Franchising all or part of your business can be an attractive expansion strategy, but how do you know if yours is a business that will work well for others? There are a few key questions to consider.
One common strategy for companies that want to expand is growth by acquisition. Other acquisitions may include acquiring a competitor, expanding a brand globally, or expanding a company’s product line. No matter what type of company a business chooses to acquire, there are advantages and disadvantages to this type of growth strategy.
Business owners are always thinking of new ways to expand their business, and one opportunity to consider is vertical integration. A company is vertically integrated when it controls more than one level of the supply chain. This can include owning or acquiring its upstream suppliers, owning or acquiring its downstream distributors or a combination of both.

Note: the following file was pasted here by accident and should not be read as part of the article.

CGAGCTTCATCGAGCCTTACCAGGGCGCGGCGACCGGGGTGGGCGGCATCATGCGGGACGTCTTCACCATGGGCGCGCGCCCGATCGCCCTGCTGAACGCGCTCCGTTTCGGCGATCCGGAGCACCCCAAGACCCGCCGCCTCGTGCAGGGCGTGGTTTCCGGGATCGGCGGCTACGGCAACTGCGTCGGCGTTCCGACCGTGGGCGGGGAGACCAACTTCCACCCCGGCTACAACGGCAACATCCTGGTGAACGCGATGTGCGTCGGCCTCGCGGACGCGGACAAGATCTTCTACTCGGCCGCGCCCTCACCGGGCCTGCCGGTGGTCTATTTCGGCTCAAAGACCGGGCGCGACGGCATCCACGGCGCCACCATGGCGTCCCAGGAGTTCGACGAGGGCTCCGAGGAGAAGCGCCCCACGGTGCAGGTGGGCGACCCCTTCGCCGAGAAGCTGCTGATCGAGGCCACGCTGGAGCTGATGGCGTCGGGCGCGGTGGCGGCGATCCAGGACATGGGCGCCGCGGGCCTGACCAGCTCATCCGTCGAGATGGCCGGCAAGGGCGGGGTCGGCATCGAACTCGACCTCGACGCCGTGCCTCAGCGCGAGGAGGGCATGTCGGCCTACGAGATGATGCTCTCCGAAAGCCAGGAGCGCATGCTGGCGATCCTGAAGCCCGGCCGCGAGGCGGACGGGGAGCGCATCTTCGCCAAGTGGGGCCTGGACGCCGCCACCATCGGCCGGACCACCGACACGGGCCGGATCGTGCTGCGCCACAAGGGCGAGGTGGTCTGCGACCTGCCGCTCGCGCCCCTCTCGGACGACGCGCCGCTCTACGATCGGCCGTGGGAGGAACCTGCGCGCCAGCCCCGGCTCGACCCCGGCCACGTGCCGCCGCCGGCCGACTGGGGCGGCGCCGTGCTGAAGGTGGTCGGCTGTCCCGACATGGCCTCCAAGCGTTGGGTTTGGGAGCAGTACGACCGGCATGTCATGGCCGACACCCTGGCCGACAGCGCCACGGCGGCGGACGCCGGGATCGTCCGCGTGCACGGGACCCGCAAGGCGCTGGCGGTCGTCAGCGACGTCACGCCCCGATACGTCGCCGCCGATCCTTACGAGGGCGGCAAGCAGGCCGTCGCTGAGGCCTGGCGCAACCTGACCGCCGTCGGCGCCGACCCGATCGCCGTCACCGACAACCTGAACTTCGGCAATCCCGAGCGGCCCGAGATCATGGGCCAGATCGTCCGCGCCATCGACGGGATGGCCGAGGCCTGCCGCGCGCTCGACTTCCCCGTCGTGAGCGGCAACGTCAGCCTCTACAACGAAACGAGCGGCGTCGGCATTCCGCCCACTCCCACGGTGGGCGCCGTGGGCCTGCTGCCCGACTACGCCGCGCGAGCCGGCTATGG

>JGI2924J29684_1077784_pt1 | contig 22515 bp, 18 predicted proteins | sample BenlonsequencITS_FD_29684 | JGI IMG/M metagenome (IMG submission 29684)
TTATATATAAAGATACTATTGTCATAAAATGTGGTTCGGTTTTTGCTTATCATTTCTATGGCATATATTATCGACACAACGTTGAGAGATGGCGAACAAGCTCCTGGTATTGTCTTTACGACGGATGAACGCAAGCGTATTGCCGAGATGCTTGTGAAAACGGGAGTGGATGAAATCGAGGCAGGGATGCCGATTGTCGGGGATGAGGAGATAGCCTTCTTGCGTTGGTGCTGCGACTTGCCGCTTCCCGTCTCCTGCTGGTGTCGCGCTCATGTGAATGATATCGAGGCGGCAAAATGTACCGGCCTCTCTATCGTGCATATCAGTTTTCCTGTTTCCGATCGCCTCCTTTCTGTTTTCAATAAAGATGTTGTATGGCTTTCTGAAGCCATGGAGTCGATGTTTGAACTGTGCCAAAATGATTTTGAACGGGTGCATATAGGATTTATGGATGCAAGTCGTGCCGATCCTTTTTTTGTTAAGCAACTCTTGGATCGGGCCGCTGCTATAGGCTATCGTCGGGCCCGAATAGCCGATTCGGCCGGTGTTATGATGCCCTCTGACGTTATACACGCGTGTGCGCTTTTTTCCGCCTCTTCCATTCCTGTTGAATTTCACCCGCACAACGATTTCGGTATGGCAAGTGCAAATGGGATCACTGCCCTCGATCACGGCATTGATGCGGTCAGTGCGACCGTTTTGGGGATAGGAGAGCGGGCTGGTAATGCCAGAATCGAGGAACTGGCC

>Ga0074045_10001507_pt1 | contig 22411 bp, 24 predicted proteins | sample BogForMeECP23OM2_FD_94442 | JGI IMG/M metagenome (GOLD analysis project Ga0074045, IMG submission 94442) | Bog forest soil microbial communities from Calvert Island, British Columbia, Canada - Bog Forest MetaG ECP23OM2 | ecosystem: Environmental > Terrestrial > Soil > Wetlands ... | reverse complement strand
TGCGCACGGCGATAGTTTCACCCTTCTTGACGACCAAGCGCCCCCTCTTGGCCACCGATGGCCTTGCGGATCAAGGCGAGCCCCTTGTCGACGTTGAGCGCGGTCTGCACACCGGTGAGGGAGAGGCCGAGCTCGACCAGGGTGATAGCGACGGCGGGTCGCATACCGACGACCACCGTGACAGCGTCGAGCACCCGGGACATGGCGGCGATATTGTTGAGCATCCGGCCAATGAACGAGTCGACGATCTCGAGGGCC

Successful businesses are always looking for ways to expand and increase their power in the marketplace, and one strategy that will help you get there is vertical integration. When a company is vertically integrated, it controls more than one level of the supply chain, such as owning its upstream suppliers and/or its downstream distributors.
Retained earnings are the income that has stayed in your business from the startup phase to the current reporting period. Thriving businesses have a variety of expenses, such as supplies, equipment, maintenance, repairs, research, labor, insurance, advertising, and taxes. Learning how to manage your retained earnings is an important part of financing and growing your business.
When you are ready to grow and expand your business you should consider growing by duplication. Replicating your current business model in other locations is proven method of growth. However, if you want to avoid the potential pitfalls of expanding, be sure to read MOBI's Top Ten Do's and Don'ts of Growing Your Business by Duplication.